If you don’t know the term “agro-security,” you should. The release of video by the Animal Recovery Mission of alleged animal abuse by employees at Fair Oaks Farms in Newton County, Ind., heightens awareness that many people, rightly or wrongly, are watching agriculture very carefully.
Exactly what led to the animal abuse at Fair Oaks Farms is still being unraveled. What’s known is that ARM released video shot by an undercover employee hired by Fair Oaks but working on ARM’s behalf. Since then, Mike McCloskey, principal owner of Fair Oaks, has released both a statement and a video taking responsibility for what occurred, and is instituting multiple measures to ensure it never happens again at Fair Oaks Farms.
Bill Field, Purdue University Extension safety specialist, has taught a college course on agro-security for over a decade. “Actions like these are a form of terrorism,” Field says. “The group involved in an undercover operation has an ulterior motive. They typically want to bring down a farm or major company by generating fear or public outrage.”
Field has visited Fair Oaks Farms in different roles, and reports he’s never seen anything indicative of the abuse captured in the video.
“This will become a case study in my course,” he explains. “There are three elements to ag terrorism demonstrated here.
“First, there is terrorism against animals. Those calves were obviously abused and terrorized. What some people don’t realize is that when someone undercover shoots video of animal abuse and does nothing to stop it, they’re complicit in the abuse, and as guilty as the employees. The proper action would have been to call a manager or call 911 to notify authorities immediately and stop it.”
Field compares such action to someone hearing a child crying for help and doing nothing. The person could be held criminally liable, he says.
The second element is terrorism against the farm. Groups pull out a singular incident and present it dramatically to the public, which has no understanding of what happens on dairy farms. Public outrage damages the reputation of the farm and agriculture without offering meaningful corrective measures.
Field knows what it has taken to get the dairy industry to the point where animals get good care. He grew up in New York in a county with more than 700 family-run dairy farms, and taught agriculture there for four years. Sometimes he observed animals being hit with rubber hoses, or worse. He’s been on farms where someone in a skid steer bumps cows intentionally to move them.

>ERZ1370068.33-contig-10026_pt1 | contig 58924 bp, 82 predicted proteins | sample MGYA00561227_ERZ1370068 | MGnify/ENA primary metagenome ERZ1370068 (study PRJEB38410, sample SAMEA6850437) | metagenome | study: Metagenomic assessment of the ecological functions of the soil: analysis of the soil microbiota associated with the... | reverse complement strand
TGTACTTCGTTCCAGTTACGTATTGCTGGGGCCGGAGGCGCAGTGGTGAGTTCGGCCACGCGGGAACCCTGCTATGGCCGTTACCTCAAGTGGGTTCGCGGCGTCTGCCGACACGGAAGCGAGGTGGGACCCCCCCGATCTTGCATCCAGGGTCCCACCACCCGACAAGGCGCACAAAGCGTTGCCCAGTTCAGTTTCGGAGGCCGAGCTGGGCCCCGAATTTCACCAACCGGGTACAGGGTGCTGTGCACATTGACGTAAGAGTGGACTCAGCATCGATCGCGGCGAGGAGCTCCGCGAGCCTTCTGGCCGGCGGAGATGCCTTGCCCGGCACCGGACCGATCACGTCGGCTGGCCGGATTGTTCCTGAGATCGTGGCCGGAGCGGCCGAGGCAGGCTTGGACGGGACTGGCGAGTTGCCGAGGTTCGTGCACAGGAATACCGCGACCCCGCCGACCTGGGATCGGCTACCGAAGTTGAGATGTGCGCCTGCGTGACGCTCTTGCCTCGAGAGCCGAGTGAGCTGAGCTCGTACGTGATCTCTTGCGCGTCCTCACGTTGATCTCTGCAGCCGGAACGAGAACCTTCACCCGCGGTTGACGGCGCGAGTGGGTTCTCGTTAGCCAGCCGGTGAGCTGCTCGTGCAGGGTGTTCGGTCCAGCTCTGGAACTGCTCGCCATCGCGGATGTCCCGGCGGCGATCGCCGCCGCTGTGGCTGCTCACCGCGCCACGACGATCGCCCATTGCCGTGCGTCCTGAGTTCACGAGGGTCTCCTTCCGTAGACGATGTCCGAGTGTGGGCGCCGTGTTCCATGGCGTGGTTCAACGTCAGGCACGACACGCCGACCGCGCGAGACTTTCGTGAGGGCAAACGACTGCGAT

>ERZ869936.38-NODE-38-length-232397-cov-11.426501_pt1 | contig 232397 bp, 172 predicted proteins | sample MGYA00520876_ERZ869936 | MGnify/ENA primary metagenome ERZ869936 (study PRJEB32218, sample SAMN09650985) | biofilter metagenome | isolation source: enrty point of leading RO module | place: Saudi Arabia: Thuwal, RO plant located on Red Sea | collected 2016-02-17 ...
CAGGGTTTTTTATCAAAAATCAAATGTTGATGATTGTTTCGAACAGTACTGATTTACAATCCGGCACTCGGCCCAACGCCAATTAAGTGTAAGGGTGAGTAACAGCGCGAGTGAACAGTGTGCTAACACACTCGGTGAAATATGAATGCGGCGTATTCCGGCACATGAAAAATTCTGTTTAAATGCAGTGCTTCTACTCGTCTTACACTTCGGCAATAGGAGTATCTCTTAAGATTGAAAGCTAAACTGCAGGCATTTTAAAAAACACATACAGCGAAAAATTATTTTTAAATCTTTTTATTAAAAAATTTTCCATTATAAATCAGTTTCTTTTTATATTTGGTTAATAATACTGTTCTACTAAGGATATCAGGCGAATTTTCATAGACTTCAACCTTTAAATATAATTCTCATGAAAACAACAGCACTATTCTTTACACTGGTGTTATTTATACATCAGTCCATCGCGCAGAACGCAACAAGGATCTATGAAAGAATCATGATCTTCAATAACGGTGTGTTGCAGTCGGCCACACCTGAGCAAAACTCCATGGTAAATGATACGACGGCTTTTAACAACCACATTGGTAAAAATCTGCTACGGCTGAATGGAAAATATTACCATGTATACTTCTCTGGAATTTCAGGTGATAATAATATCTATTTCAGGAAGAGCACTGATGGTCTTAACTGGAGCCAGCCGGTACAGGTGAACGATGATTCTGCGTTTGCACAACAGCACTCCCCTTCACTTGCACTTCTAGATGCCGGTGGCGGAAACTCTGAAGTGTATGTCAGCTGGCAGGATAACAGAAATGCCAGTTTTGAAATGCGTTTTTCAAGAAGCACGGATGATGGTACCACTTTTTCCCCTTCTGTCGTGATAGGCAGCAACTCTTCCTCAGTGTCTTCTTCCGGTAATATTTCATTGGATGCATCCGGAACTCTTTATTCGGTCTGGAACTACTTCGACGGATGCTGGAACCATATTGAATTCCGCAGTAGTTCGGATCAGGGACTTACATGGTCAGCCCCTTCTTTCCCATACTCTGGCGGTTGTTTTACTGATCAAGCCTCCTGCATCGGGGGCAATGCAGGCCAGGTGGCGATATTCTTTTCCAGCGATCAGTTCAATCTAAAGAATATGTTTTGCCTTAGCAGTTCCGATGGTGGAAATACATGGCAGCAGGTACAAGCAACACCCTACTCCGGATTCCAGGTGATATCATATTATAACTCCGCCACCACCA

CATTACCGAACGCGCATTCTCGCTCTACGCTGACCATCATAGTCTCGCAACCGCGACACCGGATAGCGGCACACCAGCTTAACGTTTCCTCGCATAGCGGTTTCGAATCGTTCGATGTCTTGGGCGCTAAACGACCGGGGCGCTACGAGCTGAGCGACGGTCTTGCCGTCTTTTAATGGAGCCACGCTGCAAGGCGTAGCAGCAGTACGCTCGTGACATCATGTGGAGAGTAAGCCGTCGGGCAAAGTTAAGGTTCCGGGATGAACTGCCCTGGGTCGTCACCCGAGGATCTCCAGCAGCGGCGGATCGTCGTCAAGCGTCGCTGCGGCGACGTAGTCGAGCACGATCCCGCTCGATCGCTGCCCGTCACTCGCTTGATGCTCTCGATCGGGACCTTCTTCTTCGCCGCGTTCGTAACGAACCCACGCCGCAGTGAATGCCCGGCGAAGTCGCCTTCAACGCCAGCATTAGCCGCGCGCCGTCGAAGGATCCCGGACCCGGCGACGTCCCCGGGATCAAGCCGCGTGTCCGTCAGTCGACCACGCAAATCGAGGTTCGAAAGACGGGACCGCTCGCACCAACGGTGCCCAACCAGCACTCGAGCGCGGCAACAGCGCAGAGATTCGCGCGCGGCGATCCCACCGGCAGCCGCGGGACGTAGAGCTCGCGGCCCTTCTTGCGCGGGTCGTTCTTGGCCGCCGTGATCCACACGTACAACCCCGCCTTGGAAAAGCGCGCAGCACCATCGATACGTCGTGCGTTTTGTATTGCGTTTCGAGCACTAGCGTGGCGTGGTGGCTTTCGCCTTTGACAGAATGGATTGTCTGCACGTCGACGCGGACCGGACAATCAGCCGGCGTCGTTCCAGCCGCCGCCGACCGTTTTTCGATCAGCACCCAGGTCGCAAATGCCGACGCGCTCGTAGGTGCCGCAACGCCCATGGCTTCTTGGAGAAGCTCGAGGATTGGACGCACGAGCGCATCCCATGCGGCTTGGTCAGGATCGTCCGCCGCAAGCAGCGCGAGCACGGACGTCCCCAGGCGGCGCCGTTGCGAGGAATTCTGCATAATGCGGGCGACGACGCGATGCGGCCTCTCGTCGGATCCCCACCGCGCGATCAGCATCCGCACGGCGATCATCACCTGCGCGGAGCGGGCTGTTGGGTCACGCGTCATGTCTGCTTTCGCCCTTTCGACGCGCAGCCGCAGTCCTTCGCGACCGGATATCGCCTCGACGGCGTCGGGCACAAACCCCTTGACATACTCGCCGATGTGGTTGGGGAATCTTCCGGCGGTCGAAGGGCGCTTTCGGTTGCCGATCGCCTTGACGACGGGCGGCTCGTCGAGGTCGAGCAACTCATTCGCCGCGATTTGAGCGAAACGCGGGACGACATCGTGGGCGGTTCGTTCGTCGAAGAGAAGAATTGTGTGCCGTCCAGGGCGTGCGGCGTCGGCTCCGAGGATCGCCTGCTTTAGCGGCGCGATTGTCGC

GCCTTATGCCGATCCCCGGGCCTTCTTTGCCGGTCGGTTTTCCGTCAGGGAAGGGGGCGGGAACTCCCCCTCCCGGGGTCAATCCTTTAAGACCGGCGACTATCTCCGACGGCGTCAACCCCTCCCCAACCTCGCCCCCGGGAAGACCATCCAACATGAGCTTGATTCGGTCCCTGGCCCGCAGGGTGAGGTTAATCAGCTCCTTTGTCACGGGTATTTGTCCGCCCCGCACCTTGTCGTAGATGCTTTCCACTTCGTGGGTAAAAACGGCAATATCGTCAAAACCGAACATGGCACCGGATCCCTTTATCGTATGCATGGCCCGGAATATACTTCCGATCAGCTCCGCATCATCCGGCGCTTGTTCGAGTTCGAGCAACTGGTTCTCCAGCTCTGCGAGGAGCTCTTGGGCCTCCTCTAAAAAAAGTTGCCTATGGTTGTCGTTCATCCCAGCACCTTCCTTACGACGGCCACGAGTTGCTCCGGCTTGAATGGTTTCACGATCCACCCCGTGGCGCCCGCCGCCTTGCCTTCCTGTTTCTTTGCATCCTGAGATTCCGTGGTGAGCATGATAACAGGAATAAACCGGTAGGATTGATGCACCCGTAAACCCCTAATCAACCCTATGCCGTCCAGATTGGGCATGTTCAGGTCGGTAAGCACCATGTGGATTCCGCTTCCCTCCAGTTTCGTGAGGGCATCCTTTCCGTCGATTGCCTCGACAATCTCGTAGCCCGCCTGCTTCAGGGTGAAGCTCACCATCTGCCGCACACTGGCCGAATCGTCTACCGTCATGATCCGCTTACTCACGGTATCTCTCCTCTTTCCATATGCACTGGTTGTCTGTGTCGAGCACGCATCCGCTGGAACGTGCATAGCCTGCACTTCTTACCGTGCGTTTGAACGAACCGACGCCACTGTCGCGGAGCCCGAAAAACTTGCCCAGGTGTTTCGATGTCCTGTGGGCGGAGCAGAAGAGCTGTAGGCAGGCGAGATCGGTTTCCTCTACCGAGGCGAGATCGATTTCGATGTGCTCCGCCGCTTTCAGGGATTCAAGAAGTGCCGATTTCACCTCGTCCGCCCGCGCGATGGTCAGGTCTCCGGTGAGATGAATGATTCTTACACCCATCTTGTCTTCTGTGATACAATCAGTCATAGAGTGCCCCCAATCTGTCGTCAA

“I’ve seen nothing like that at Fair Oaks,” he says. “In general, those actions aren’t tolerated today. I’ve visited dairies with a ‘zero hit’ policy. If an employee hits an animal, they’re fired.
“The public doesn’t know this background. It’s like they’re separated from reality. When they see a video of abuse, they’re outraged, and they should be. But they shouldn’t assume that such practices are accepted by the farm’s management.”
The third element of terrorism is against the public, Field says. He uses the classic example of the alar scare in the late 1980s. Both NBC and CBS reported that alar, a chemical used to make apples redder, caused cancer, and the outcry was huge. Millions of bushels of apples were destroyed. Mothers were photographed running to school to pull apples from lunch sacks. The claims proved to be false.
“These incidents of unfair reporting create fear amongst the public,” Field says. “Fear is the desired outcome of terrorism. When you’re fearful, you don’t feel comfortable. You lose a sense of security in life, including in the food you eat and those who produce it.
“Going forward, farmers must take these types of issues into account when implementing security measures, including when hiring and training employees.”
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